Most of us know that a healthy diet is good for us and yet the majority of us don’t eat as healthily as we would like. When I ask my clients what do they think a healthy diet looks like, most would say “lots of fruit and vegetables”, “high fibre stuff”, “less junk food”. Well, they definitely have the right idea there!
My next question is, how are those foods good or not good for you? Why is eating 5 serves of vegetables so important? Aren’t 3 serves of vegetables that you have with your meat at dinner enough? That’s when most of us are stumped… it’s good for you because it just is!
This blog, explores how our diet relates to our mental health and reveals just what diet has to do with it!
Like diabetes or cardiovascular disease, mental health disorders are very common, can also become chronic and may be difficult to reverse. It makes more sense to prevent than to treat.
Almost half of the adult population [45.5%]
will experience a mental illness in their life time
1 in 5 experienced a mental illness in a 12-month period.1
Commonly, psychological intervention and medications are standard treatments for mental health disorders, however, there is increasing evidence our diet plays a major role in the prevention and management of depressive symptoms.
A recent randomised and controlled trial [RCT] conducted in Melbourne by Professor Felice Jacka from Deakin University provides important evidence of the effectiveness of dietary therapy in the treatment of major depressive episodes.2 The study recruited 67 adults who had major depression and poor eating habits [lots of processed foods and low intake of fresh foods]. Half of them attended a social support group. The other half attended a 12 week dietary intervention group. In the dietary intervention group, a dietitian provided personalised dietary advice and counselling to help participants improve their diet quality.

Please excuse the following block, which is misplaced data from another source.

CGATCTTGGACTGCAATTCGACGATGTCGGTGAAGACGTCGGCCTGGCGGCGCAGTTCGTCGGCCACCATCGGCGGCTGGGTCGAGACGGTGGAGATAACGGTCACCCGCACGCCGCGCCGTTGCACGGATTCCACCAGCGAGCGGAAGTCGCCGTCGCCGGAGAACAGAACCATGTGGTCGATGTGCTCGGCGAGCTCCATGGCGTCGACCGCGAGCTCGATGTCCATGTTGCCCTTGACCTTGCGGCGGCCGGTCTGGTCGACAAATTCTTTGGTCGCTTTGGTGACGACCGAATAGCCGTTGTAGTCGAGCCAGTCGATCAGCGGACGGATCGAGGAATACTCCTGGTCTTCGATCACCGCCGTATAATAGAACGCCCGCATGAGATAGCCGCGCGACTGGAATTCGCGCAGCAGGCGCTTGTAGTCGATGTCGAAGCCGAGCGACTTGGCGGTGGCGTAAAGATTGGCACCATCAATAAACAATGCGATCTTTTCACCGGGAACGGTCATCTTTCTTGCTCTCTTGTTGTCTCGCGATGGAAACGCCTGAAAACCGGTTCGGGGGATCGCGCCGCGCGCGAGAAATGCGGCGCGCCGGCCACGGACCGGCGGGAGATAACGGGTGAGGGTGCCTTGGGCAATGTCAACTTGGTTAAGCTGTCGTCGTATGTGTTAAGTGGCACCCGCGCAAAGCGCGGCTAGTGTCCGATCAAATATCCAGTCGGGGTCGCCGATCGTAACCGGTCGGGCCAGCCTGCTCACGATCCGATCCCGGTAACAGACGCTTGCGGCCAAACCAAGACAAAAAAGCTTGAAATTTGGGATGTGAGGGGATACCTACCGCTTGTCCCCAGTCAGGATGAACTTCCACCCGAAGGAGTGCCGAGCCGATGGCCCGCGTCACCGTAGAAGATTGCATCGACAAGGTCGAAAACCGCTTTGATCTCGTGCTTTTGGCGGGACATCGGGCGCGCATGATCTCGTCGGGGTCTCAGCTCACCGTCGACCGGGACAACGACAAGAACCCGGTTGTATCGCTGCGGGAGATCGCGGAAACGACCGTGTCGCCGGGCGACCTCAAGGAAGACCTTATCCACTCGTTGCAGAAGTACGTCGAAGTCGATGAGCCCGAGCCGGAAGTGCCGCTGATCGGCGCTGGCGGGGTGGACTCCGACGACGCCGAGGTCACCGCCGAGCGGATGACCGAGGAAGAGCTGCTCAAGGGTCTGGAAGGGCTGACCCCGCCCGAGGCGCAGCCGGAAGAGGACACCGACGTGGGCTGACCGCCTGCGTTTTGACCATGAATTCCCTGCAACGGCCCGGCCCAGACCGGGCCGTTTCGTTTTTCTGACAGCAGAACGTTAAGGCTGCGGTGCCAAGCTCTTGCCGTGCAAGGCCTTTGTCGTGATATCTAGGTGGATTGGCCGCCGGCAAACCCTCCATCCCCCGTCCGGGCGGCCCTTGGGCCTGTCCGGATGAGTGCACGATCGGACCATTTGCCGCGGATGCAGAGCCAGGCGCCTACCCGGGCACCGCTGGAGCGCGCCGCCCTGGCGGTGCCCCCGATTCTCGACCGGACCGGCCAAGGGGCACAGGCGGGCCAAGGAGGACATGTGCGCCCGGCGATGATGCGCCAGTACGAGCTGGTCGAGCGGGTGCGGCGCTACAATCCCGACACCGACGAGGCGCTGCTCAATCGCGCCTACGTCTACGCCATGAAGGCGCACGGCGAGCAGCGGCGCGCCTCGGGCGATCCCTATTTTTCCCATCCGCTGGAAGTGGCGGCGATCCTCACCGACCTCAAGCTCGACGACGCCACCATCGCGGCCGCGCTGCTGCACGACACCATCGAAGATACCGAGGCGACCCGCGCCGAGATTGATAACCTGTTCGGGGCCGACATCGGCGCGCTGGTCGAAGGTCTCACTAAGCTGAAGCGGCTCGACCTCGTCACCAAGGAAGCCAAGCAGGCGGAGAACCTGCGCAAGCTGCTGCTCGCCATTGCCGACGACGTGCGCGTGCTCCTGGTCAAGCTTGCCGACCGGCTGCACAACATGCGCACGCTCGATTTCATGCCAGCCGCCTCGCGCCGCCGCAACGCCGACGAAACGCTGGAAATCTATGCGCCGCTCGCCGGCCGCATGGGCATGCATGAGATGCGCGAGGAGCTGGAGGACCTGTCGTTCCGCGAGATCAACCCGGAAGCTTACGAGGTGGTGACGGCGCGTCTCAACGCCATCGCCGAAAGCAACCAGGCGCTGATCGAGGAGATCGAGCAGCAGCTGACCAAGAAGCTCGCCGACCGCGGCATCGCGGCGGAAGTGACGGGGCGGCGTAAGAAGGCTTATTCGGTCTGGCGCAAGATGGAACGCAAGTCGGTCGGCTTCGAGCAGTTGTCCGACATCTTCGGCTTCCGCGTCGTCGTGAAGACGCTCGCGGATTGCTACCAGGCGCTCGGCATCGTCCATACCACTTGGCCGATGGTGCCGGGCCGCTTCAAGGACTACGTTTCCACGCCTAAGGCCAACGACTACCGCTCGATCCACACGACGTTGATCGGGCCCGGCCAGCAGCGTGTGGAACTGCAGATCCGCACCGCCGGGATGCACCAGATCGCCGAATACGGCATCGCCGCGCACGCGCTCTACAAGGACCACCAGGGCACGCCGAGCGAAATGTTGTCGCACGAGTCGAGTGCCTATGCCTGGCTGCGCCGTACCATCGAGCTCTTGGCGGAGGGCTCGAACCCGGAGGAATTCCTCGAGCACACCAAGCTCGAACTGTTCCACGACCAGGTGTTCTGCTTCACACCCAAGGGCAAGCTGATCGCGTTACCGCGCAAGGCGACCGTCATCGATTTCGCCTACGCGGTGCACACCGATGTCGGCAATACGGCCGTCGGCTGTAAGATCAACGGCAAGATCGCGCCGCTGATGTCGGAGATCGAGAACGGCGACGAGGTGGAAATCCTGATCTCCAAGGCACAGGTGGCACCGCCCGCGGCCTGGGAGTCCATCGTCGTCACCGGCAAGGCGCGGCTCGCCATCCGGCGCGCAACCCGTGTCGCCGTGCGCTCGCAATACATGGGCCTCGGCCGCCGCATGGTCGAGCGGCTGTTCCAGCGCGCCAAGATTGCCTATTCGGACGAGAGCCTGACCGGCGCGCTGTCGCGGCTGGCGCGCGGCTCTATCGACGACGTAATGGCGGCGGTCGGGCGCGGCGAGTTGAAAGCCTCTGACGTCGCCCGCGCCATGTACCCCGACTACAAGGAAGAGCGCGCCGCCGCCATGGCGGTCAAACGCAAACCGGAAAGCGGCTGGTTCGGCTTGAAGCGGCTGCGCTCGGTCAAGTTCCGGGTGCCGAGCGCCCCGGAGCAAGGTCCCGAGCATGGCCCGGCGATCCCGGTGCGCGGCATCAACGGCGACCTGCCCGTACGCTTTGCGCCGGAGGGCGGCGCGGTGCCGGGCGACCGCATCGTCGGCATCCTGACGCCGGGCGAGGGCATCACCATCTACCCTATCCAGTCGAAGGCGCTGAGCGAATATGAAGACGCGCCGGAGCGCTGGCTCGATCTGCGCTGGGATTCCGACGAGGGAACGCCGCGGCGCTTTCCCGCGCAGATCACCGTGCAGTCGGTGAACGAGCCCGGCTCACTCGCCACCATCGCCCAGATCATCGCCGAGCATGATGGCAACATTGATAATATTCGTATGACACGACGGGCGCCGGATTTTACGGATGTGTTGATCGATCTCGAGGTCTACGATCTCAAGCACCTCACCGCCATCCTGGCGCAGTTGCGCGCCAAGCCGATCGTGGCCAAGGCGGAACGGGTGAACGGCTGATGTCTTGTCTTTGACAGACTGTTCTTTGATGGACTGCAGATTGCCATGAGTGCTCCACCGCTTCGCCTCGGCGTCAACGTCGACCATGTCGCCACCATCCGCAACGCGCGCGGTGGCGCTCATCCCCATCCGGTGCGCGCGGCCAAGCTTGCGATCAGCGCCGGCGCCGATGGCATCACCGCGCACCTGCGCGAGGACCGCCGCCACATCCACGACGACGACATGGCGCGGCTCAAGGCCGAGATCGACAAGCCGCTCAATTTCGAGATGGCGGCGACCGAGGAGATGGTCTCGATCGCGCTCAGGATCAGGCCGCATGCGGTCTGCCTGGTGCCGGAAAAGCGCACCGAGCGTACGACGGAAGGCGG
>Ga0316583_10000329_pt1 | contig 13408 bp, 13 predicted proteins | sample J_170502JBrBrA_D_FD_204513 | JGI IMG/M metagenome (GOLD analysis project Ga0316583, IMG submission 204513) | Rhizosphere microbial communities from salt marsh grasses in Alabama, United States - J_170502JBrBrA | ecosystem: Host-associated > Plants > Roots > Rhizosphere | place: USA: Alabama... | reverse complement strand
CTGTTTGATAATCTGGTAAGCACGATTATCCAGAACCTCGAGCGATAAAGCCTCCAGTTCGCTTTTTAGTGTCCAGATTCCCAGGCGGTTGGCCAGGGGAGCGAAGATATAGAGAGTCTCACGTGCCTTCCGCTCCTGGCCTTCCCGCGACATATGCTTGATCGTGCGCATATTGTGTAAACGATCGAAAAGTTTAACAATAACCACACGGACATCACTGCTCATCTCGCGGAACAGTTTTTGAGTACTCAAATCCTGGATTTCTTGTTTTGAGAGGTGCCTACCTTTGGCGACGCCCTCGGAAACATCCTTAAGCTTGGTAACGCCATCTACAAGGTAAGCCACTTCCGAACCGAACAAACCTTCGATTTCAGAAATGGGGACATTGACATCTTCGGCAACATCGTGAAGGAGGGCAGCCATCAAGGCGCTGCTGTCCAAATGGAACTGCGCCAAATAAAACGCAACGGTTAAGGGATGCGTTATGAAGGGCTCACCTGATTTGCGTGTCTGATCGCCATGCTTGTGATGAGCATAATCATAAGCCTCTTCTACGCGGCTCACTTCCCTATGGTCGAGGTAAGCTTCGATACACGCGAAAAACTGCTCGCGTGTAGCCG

The study found that participants in the dietary intervention group had greater improvement in their depressive symptoms at the end of 12 weeks compared to the participants in the social support group.2
The improvement observed was not due to other factors such as medications, physical activity and body weight. It is thought that diet quality may improve depressive symptoms through reduced inflammation in the body and assisting with developing a healthy gut microbiome.
Certainly, the study results need to be replicated and other studies are needed to further understand the links between diet and mental health. However, this study along with observational studies suggest that healthy lifestyle choices [diet, exercise, sleep and not smoking] are important factors to address in the management of mental health disorders. In fact, the Royal Australian and New Zealand College of Psychiatry Clinical Practice Guidelines for Mood Disorders recommends that lifestyle behaviours should be the first step in the treatment of patients.3
If you suffer from depression and struggle to adopt a healthy diet, you could benefit from seeing an Accredited Dietitian how is skilled in assessing your individual needs and making personalised dietary recommendations to your unique situation. While everybody has some idea of what they should be eating,
a dietitian is trained to go beyond simply prescribing you a diet; they are able to make it relevant to your needs and can help you to make a change for good.
GLOW Dietitian Konsita Kuswara is a Melbourne trained Accredited Practicing Dietitian with particular skills and expertise in pregnancy and postpartum nutrition as well as toddler and child nutrition. Konsita is also trained in The Sequential Oral Sensory (SOS) feeding approach effective in children with feeding difficulties such extremely fussy, has autism or other developmental delays.
To make a booking with Konsita contact GLOW or call 9769 5606
2.The ‘SMILES’ Trial Jacka FN, O’Neil A, Opie R, Itsiopoulos C, Cotton S, Mohebbi M, Castle D, Dash S, Mihalopoulos C, Chatterton ML, Brazionis L, Dean OM, Hodge AM, Berk M. A randomised controlled trial of dietary improvement for adults with major depression (the ‘SMILES’ trial). BMC Medicine 2017 15:23.
3. Royal Australian and New Zealand College of Psychiatrists Clinical Practice Guidelines for Mood Disorders Gin S Malhi, Darryl Bassett, Philip Boyce, Richard Bryant, Paul B Fitzgerald, Kristina Fritz, Malcolm Hopwood, Bill Lyndon, Roger Mulder, Greg Murray, Richard Porter and Ajeet B Singh Royal Australian and New Zealand College of Psychiatrists clinical practice guidelines for mood disorders Australian and New Zealand Journal of Psychiatry 2015, Vol. 49(12) 1-185